Another warm day in Seville, though we think the temperature only got to the mid 30°s C . Today was a free day, Intrepid-tour-style. That means the tour leader gives you some ideas of what to see or do, and you make your own choices. For most of us that was to visit the Alcazar and the Cathedral. Len and I arranged to meet Sarah and Lynne, two other tour members, at 9 to “do” Alcázar together. So, it was breakfast up the road and then off to the Alcázar.
The Alcázar, Cyra told us, often gets short shrift from tourists because they’ve “done” Alhambra but, she said, Alcázar is as good if not better and recommended we didn’t miss it. She was right – not that we’d planned to miss it anyhow – because while it has a lot of similarities to Alhambra there are differences, an important one being that Alcázar is still the royal residence of the Spanish monarchy (and is apparently the oldest European royal palace still in use). Its origins are in the 10th century Islamic quarter, though I think the earliest element we saw was an old stone wall dating the 12th century.
It is not as big as Alhambra – doesn’t, for example, have the fortress or the separate summer palace – but it has huge grounds as well as significant palace buildings. There’s way too much to talk about so, as is our want, we’ll just mention some highlights:
- Patio de la donacellas (Patio of the maidens) is a gorgeous 14th century courtyard, with a sunken garden and a central pond running the length of the courtyard. It is beautiful, peaceful, delicate.
- Islamic decoration. Much of the decoration is similar to that at the Alhambra, but there were differences. There seemed to be greater variety of tilework in an amazing range of geometric patterns and arrangements, interlacing, interconnecting, some just side-by-side. There was also some interesting wood work – on doors as well as ceilings – which we enjoyed. The overall effect – colourful geometric tiles abutting mostly duo-chromatic (is that a word?), highly intricate low-relief stucco work – could be over the top but somehow it isn’t, and is a blessed relief from the cherubs, crucifixions and annunciations of cathedrals.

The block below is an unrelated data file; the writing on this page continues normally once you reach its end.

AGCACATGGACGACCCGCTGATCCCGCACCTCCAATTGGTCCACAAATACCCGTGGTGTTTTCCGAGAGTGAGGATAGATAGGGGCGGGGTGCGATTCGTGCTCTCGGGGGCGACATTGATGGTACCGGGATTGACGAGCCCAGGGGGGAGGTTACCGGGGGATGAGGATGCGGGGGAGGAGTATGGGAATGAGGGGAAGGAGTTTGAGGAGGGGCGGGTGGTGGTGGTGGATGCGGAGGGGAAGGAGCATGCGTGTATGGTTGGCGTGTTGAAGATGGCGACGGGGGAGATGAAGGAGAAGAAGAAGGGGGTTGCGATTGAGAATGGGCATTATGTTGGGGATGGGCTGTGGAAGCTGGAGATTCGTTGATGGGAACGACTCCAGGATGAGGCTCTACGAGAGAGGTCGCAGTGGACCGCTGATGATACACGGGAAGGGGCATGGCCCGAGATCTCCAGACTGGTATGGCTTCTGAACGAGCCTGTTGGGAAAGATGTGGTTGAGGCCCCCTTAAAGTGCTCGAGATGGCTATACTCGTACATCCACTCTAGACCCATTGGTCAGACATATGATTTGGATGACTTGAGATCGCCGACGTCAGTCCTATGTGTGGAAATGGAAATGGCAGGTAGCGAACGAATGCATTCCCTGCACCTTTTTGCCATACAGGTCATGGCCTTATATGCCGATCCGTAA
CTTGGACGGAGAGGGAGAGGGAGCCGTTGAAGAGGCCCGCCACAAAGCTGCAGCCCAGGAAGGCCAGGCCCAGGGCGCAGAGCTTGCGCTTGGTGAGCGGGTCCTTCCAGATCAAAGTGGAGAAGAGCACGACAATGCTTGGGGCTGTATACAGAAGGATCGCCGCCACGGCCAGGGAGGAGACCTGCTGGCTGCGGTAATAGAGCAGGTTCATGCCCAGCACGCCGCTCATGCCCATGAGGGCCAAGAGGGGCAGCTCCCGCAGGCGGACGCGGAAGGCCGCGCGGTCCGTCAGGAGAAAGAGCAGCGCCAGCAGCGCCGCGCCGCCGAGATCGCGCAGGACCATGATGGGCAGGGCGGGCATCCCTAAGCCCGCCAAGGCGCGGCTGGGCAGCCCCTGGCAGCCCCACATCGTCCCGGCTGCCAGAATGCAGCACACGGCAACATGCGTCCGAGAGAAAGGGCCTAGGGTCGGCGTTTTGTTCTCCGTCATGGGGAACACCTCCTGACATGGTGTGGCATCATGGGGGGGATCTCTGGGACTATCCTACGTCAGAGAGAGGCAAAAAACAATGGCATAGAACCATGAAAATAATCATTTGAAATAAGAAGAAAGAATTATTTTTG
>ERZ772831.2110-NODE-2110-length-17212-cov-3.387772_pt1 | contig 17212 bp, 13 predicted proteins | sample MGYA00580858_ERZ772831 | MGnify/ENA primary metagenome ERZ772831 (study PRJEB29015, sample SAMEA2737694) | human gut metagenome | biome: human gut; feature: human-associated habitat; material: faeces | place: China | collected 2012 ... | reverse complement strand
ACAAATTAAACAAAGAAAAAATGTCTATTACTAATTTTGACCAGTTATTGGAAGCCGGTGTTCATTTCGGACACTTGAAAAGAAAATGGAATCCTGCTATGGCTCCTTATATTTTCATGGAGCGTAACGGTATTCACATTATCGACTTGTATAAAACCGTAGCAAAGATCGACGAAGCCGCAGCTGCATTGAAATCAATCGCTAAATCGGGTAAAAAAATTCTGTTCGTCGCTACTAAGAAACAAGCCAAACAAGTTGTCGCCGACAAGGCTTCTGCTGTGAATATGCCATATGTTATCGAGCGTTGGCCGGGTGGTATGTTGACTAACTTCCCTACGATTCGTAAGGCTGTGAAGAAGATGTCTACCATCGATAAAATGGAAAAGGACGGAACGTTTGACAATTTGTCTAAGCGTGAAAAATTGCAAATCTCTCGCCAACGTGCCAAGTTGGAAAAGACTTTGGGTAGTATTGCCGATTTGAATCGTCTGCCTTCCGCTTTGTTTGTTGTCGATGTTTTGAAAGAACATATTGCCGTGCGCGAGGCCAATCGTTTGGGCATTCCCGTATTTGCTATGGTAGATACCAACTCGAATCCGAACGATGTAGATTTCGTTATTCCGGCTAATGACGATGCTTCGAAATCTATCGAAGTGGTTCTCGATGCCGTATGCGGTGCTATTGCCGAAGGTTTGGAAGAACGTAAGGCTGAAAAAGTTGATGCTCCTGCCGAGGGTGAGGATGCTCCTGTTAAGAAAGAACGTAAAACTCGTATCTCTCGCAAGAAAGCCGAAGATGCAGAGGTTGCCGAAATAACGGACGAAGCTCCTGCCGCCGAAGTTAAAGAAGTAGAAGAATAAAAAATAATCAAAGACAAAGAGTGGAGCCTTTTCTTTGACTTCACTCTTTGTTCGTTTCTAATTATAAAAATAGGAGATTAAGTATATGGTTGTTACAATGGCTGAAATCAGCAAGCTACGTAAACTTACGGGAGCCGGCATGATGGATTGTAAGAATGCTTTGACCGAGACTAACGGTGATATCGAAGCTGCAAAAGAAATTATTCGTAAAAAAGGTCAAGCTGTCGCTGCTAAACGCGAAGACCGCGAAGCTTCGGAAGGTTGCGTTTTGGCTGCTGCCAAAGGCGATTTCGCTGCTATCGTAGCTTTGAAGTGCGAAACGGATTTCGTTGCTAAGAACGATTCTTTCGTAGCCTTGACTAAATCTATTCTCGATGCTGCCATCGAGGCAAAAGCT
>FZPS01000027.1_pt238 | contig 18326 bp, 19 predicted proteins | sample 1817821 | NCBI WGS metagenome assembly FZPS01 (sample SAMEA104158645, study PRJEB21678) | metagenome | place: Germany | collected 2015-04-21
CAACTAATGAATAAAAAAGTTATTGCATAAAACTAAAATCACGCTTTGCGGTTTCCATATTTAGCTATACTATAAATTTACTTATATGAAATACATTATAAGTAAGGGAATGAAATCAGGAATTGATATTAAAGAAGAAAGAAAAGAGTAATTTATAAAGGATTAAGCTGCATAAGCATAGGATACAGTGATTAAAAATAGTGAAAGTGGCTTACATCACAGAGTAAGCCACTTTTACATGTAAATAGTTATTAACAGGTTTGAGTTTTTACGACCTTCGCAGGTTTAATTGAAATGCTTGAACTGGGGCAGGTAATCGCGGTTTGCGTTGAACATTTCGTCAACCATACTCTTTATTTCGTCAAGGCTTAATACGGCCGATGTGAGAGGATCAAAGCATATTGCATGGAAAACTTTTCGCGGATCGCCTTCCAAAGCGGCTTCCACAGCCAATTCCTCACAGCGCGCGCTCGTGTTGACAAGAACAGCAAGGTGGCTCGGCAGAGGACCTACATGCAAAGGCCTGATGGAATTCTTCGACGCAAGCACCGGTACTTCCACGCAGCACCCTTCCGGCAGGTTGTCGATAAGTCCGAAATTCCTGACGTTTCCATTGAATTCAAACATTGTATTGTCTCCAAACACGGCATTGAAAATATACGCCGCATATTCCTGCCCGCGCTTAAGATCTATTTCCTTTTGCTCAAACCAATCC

- Royal rooms. When the royal family is away, it is possible to tour for a few Euro more, the public areas of the palace (like we can do of Government House in Canberra). We did that and found it interesting though the manner was odd. We – Len, Lynne and I – were given our audio tour thingamajigs which we listened to as we walked through the rooms accompanied by a security guard who’d gesture things like smoking a cigarette as in, “are you up to the smoking room yet, if so, this way”! It was an experience!
Claims to be the third largest in the world – after St Peter’s (Rome) and St Paul’s Cathedral (London) – though apparently it’s a matter of interpretation. Isn’t it always? If you take just the building, Il Duomo in Milan claims the title, but if you include the complex, then Seville wins! Guess how Sevillians define cathedrals!
It was, shall we say, another cathedral, but the highlight was the La Giralda Tower. Seville Cathedral was, like several churches in Spain, originally a mosque. After Seville was taken by the Christians (1248), the mosque was converted to a church. So, now the tower’s first two-thirds is a former minaret from the Almohad period of Seville, and the upper third containing the bells is in Spanish Renaissance architecture. The interesting thing about the tower from a tourist point of view is that you climb its 36 odd floors via a ramp rather than the usual stairs. THAT was easy to take. We understand the ramp was to enable horses to access it! The tower was registered in 1987 as a World Heritage Site by UNESCO.
Once again in the evening we decided to join Cyra at her recommended eating place, this time the tapas bar, Eslava. It has won awards in recent years in tapas competitions for some of its tapa creations, including Slow-cooked egg served on boletus cake with caramelized wine reduction. As I think I’ve said before, meals aren’t included in the tour but the leader will usually recommend places and in Cyra’s case so far, she has come along, helped with the ordering and sorting out who pays what in the end. She is magnificent. The tapas we had at Eslava were all new to us except the pig cheeks. They included a couple of vegetarian ones, a beef in blue cheese sauce (I didn’t have that one), and a cod one. This was the first night a few – just three of our group – opted out, two because they had booked for a flamenco dinner show, and the other because she wanted a change of food. She said she had a wonderful spicy pasta at the bar she found. Fair enough!
LEN: New black sandals
SUE: Verdelho, Blisters, Geometry
… and the still image slide-show